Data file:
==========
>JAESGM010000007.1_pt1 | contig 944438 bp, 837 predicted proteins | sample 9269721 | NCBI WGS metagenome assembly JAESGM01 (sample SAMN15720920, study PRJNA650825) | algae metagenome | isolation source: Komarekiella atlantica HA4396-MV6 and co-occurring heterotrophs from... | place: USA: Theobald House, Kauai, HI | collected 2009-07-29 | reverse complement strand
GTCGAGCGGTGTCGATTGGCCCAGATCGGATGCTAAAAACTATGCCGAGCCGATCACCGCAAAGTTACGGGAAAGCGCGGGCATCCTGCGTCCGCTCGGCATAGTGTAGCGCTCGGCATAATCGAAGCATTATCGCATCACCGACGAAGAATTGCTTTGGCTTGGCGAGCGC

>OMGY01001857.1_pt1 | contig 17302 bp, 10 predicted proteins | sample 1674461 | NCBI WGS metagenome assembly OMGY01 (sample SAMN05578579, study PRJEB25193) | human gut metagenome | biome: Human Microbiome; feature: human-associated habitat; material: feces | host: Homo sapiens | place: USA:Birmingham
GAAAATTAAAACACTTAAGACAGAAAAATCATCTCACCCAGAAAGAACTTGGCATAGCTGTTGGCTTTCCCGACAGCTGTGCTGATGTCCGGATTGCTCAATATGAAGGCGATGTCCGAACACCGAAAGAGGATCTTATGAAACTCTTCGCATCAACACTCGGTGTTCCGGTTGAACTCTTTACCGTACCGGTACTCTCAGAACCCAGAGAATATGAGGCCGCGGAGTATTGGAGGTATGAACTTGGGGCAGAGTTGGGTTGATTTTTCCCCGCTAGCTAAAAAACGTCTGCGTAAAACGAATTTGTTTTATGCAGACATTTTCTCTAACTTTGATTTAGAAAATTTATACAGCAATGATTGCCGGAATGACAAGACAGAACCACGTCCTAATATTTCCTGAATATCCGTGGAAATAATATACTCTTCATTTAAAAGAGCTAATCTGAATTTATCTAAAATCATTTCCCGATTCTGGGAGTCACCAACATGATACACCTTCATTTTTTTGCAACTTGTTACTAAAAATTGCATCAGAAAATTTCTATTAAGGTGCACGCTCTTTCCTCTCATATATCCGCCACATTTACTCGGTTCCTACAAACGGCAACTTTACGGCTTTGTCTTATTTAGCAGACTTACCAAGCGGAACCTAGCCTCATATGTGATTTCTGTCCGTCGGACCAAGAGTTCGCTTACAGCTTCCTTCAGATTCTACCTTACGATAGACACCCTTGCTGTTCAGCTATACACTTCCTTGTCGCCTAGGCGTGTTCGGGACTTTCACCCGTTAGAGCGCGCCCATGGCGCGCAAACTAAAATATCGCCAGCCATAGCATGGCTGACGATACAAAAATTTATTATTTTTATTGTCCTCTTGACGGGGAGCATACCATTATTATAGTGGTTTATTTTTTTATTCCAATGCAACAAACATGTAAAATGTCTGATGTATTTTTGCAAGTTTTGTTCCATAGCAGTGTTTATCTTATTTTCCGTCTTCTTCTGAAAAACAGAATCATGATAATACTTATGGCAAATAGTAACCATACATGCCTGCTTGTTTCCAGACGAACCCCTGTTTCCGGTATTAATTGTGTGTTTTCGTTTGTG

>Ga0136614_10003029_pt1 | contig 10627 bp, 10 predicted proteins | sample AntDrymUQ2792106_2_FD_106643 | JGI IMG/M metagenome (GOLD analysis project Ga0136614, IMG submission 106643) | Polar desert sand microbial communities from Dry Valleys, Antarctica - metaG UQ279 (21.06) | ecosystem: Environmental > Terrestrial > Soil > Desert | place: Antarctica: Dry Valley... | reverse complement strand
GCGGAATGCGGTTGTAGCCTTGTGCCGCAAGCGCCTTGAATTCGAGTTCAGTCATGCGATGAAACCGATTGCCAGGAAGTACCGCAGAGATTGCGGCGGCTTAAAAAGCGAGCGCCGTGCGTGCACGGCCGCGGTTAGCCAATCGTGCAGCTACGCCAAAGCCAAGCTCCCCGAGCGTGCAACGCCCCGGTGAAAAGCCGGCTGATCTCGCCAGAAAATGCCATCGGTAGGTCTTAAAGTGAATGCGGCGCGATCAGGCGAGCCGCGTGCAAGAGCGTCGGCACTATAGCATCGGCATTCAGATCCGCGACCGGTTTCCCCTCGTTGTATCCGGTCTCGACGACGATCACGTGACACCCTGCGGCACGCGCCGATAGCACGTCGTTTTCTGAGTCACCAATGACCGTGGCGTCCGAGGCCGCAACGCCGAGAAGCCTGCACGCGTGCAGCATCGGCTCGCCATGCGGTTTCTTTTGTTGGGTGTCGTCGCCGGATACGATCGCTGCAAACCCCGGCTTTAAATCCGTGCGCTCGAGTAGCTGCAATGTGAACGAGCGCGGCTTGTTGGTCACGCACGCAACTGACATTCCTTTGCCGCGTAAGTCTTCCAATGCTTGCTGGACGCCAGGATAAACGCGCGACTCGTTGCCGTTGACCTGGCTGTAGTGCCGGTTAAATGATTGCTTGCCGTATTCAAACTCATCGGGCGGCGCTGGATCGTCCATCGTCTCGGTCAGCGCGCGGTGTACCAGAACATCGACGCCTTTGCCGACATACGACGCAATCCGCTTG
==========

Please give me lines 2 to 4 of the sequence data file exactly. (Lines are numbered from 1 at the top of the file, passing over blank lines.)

GTCGAGCGGTGTCGATTGGCCCAGATCGGATGCTAAAAACTATGCCGAGCCGATCACCGCAAAGTTACGGGAAAGCGCGGGCATCCTGCGTCCGCTCGGCATAGTGTAGCGCTCGGCATAATCGAAGCATTATCGCATCACCGACGAAGAATTGCTTTGGCTTGGCGAGCGC

>OMGY01001857.1_pt1 | contig 17302 bp, 10 predicted proteins | sample 1674461 | NCBI WGS metagenome assembly OMGY01 (sample SAMN05578579, study PRJEB25193) | human gut metagenome | biome: Human Microbiome; feature: human-associated habitat; material: feces | host: Homo sapiens | place: USA:Birmingham
GAAAATTAAAACACTTAAGACAGAAAAATCATCTCACCCAGAAAGAACTTGGCATAGCTGTTGGCTTTCCCGACAGCTGTGCTGATGTCCGGATTGCTCAATATGAAGGCGATGTCCGAACACCGAAAGAGGATCTTATGAAACTCTTCGCATCAACACTCGGTGTTCCGGTTGAACTCTTTACCGTACCGGTACTCTCAGAACCCAGAGAATATGAGGCCGCGGAGTATTGGAGGTATGAACTTGGGGCAGAGTTGGGTTGATTTTTCCCCGCTAGCTAAAAAACGTCTGCGTAAAACGAATTTGTTTTATGCAGACATTTTCTCTAACTTTGATTTAGAAAATTTATACAGCAATGATTGCCGGAATGACAAGACAGAACCACGTCCTAATATTTCCTGAATATCCGTGGAAATAATATACTCTTCATTTAAAAGAGCTAATCTGAATTTATCTAAAATCATTTCCCGATTCTGGGAGTCACCAACATGATACACCTTCATTTTTTTGCAACTTGTTACTAAAAATTGCATCAGAAAATTTCTATTAAGGTGCACGCTCTTTCCTCTCATATATCCGCCACATTTACTCGGTTCCTACAAACGGCAACTTTACGGCTTTGTCTTATTTAGCAGACTTACCAAGCGGAACCTAGCCTCATATGTGATTTCTGTCCGTCGGACCAAGAGTTCGCTTACAGCTTCCTTCAGATTCTACCTTACGATAGACACCCTTGCTGTTCAGCTATACACTTCCTTGTCGCCTAGGCGTGTTCGGGACTTTCACCCGTTAGAGCGCGCCCATGGCGCGCAAACTAAAATATCGCCAGCCATAGCATGGCTGACGATACAAAAATTTATTATTTTTATTGTCCTCTTGACGGGGAGCATACCATTATTATAGTGGTTTATTTTTTTATTCCAATGCAACAAACATGTAAAATGTCTGATGTATTTTTGCAAGTTTTGTTCCATAGCAGTGTTTATCTTATTTTCCGTCTTCTTCTGAAAAACAGAATCATGATAATACTTATGGCAAATAGTAACCATACATGCCTGCTTGTTTCCAGACGAACCCCTGTTTCCGGTATTAATTGTGTGTTTTCGTTTGTG